“[Kentucky wants me to keep] doing what I do now [in college], just being a lot more sharper,” he said. “We haven’t really spoken on [being positionless], but I’ll probably see him sometime this summer. That’s just something I like personally: being positionless. I feel like being versatile, the game comes a lot more easier.”
While Kentucky is obviously interested and a scholarship offer is expected in the very near future, they’ll have to fight off plenty of other schools if they want to land the top-three prospect in the class.
“Oregon has been calling a lot, Auburn, UCLA recently called,” he said. “Washington, Nevada, that’s the latest pickup that I know of.”
When asked about specific schools he would like to visit sooner rather than later, though, Makur was quick to separate the Wildcats from the pack.
“Kentucky, probably. Most likely,” he said. “Sometime this summer, I probably want to see them.”
Over the last few months, there was speculation that the 7-foot center was contemplating a jump to the class of 2019, with Kentucky being one of the schools rumored to have interest should a reclassification come to fruition.
When asked about an updated status on when he’ll be playing college basketball, Maker was adamant that he’s sticking with his original class of 2020.
“Definitely staying in 2020. Giving it one more year,” he said. “Since I had a year off, I feel like I should get a year back and go on the floor and learn what I can do as a player.”
Now that the Kentucky coaching staff has more time to evaluate Maker’s game and recruit him to Lexington over the next year or so, expect them to ramp up their efforts in the immediate future.
The interest certainly seems mutual.
By Aaron Torres on ©June 13th, 2019 @ 11:00am
When it comes to college basketball recruiting, and it comes to Terrence Clarke, you can be forgiven if you’re not all too familiar with his name or game. After all, Clarke just finished his sophomore year of high school at Brewster Academy in New Hampshire.
At the same time, even if you don’t know his name (which again, you can be forgiven for), you better get to know it quickly, because there aren’t many players, anywhere in the country who have a higher upside than Clarke. He is currently ranked as the No. 2 ranked player overall in the class of 2021, and a guy that some recruiting experts believe has as much star potential as anyone in high school basketball.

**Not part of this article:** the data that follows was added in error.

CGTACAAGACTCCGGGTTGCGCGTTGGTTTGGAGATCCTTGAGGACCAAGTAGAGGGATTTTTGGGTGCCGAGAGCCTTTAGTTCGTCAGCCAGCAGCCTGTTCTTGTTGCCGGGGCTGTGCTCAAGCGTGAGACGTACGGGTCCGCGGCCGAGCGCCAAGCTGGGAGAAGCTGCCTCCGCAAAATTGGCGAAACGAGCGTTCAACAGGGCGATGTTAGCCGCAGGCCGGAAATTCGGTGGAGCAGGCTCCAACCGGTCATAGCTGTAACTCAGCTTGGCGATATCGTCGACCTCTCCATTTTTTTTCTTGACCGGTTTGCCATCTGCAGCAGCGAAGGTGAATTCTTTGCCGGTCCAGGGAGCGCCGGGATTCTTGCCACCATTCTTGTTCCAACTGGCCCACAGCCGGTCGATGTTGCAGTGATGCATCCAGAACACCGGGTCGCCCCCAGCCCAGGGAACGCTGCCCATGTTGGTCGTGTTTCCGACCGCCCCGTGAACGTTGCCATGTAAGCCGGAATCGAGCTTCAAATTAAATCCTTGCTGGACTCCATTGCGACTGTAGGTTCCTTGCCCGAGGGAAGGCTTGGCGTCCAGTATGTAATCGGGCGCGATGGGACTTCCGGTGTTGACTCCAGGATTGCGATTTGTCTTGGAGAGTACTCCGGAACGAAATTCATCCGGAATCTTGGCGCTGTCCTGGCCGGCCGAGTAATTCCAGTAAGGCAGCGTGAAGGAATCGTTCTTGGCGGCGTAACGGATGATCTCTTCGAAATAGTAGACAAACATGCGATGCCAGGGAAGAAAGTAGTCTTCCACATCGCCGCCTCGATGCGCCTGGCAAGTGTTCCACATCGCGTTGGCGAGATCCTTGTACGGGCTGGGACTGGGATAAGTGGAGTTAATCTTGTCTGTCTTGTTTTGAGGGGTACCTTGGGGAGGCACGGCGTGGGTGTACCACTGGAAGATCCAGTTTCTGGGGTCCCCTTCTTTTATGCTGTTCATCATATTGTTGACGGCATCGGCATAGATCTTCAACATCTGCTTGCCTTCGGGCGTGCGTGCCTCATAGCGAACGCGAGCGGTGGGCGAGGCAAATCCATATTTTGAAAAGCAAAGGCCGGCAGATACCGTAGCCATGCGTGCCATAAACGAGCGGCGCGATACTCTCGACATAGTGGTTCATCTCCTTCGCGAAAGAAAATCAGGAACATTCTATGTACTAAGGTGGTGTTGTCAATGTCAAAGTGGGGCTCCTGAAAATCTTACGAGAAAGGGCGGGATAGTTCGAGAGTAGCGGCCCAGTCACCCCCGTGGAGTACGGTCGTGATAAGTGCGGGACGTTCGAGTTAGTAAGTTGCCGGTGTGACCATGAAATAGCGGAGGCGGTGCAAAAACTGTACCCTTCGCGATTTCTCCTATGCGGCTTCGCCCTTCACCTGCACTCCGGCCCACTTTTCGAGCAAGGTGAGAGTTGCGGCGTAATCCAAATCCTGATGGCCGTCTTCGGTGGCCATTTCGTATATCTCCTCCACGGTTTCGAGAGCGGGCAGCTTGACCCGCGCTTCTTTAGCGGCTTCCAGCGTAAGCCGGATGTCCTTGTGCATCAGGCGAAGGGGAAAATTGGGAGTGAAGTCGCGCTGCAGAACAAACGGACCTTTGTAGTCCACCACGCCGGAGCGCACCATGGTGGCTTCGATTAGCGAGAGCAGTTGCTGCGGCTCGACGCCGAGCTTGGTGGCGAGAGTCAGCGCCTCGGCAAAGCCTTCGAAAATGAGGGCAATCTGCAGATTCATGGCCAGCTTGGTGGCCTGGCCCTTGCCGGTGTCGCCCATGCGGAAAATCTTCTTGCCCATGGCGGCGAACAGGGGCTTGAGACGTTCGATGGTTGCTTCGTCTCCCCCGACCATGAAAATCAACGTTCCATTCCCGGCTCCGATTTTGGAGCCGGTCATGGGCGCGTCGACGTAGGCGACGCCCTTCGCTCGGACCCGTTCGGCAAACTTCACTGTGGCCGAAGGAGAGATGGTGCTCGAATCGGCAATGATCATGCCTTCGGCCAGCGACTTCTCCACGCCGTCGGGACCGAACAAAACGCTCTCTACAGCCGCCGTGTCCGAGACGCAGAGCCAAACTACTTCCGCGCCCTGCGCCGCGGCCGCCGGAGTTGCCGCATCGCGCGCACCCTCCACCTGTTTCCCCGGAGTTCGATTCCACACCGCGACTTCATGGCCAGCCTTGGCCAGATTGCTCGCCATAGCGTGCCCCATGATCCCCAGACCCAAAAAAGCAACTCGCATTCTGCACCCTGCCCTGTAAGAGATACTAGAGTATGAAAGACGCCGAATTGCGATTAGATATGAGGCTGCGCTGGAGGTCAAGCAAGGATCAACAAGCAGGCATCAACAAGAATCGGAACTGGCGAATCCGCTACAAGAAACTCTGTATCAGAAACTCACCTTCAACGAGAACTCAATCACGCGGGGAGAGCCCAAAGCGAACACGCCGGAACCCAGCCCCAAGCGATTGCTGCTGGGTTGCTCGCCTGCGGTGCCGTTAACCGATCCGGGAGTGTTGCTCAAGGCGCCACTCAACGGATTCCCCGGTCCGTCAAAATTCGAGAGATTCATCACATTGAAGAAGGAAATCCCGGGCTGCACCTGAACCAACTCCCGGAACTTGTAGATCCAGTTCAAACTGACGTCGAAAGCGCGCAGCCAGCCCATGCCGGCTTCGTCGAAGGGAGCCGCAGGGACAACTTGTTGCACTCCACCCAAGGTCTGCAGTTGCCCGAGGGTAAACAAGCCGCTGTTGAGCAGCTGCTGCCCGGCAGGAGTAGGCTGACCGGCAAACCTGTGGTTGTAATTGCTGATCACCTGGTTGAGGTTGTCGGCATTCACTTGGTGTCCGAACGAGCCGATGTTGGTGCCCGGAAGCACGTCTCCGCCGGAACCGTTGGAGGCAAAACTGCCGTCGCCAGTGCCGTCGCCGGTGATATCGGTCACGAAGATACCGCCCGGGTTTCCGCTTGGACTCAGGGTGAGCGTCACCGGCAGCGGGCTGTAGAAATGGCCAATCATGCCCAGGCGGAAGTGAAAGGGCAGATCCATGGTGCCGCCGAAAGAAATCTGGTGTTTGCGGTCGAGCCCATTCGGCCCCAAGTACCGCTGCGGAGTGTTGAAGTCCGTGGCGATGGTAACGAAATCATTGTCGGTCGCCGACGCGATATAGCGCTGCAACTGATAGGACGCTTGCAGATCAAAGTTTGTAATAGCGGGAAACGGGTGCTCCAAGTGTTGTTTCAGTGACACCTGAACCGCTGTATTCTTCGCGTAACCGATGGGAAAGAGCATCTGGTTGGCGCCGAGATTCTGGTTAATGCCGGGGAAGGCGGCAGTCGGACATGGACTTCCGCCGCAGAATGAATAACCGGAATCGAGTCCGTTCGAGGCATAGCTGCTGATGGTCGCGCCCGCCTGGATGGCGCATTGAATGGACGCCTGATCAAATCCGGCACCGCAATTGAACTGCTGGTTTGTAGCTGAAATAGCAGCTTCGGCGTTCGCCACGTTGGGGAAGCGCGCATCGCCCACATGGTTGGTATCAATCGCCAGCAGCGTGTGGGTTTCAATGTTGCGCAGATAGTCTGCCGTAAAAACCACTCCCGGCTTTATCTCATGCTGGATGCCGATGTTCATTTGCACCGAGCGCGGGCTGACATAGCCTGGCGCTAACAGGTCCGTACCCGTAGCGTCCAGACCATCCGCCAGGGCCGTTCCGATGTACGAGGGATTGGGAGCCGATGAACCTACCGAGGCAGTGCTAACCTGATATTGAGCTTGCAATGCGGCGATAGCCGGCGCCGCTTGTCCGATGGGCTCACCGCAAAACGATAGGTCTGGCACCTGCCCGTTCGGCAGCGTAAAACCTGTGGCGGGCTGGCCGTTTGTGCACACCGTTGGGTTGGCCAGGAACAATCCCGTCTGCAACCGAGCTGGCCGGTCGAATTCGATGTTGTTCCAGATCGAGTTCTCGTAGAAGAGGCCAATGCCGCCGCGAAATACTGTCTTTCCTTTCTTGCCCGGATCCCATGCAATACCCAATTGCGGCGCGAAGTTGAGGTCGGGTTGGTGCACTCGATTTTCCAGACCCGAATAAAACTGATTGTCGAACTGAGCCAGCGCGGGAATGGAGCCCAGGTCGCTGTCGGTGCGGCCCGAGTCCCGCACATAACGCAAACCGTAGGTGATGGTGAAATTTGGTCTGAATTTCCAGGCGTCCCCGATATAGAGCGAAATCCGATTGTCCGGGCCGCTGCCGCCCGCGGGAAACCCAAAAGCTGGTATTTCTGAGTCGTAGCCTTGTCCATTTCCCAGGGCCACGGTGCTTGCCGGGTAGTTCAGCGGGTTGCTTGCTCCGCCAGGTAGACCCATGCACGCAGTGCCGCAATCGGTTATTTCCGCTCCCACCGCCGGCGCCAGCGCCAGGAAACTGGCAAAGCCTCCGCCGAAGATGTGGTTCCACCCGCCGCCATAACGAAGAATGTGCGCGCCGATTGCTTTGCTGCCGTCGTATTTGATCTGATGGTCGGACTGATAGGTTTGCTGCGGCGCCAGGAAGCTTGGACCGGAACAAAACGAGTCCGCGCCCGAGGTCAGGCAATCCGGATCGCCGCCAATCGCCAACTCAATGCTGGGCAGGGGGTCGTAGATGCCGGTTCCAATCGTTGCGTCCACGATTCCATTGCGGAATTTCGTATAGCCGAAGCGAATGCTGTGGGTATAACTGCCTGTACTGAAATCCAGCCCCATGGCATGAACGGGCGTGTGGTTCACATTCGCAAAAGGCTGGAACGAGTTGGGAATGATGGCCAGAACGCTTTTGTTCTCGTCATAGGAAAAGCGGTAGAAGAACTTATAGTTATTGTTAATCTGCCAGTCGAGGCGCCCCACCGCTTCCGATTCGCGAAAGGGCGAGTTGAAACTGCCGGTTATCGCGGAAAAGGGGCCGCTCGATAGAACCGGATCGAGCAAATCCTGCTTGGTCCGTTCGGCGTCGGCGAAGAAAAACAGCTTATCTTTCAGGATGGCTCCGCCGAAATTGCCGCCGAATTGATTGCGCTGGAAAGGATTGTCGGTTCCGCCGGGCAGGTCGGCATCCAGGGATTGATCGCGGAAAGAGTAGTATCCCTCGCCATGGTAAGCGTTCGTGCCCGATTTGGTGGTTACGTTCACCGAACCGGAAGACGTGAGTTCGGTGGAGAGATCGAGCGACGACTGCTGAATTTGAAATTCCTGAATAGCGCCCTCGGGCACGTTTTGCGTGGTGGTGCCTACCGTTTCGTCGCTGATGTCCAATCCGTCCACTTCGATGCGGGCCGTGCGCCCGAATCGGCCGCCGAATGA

And after seeing Clarke two weeks ago at the Pangos All-American Camp, it is quite easy to see what the hype is about. Despite being one of the youngest players there, he largely dominated, leading his team to a 5-0 record in pool play, then made the camp’s All-Star game, dropping a team-high 18 points in that game, Again, despite being one of the youngest players on the court, a class of 2021 prospect matched up with players a year older.
For Clarke though, it was all just another day in the gym. The one thing the kid doesn’t lack is confidence, whether he is playing against players his own age or older.
“I’ve played in a lot of camps before with older guys. 2019 guys last year, 2020 now,” Clarke told KSR when asked about playing against the older competition. “I played well against them last year, so this is the year for me to show I’m fearless.”
— Ballislife.com (@Ballislife) January 11, 2019
It’s all part of what has become a big last year or so for Clarke. After transferring from a local high school in his hometown of Boston to Brewster Academy, he helped lead the school to a Prep School Championship (even though he was banged up for their final few games of the season). And he’s also been one of the early breakout stars of this summer’s EYBL campaign, averaging 17 points, 5.7 rebounds and 4.3 assists for Expressions Elite.
More than just putting up raw stats though, he has shown off a versatility in his game that both college coaches and recruiting experts weren’t sure he had. In an era of “position-less” basketball, Clarke had grown frustrated with being listed as a wing. He wanted to spend the early portion of the spring proving that he has guard’s skills, and to date he has done that.
“I’m a 6’7 playmaker,” he said. I get others involved while getting myself involved. I can create shots off the dribble, off the catch. I can score at all three levels.”
In terms of what’s next, it’s wildly early in Clarke’s recruitment (because he’s only a sophomore, college coaches can’t even reach out to him until next month) but Clarke has heard from just about every major program in college basketball. He has offers from everyone from LSU to Nebraska under new head coach Fred Hoiberg, Indiana, Arkansas, UConn and more.
However earlier this spring, his offer list picked up exponentially, when both Kansas and Kentucky offered. He remains one of the few 2021 prospects that the Wildcats staff has extended a scholarship offer to, a sign of just what both the Kentucky staff, and the college basketball world as a whole thinks of his talent.
Clarke knows just how rare it is for Kentucky to extend an offer to a sophomore, and didn’t take it lightly.
“It was just an honor to be offered by a blue blood like Kentucky,” he said when asked specifically about the Wildcats.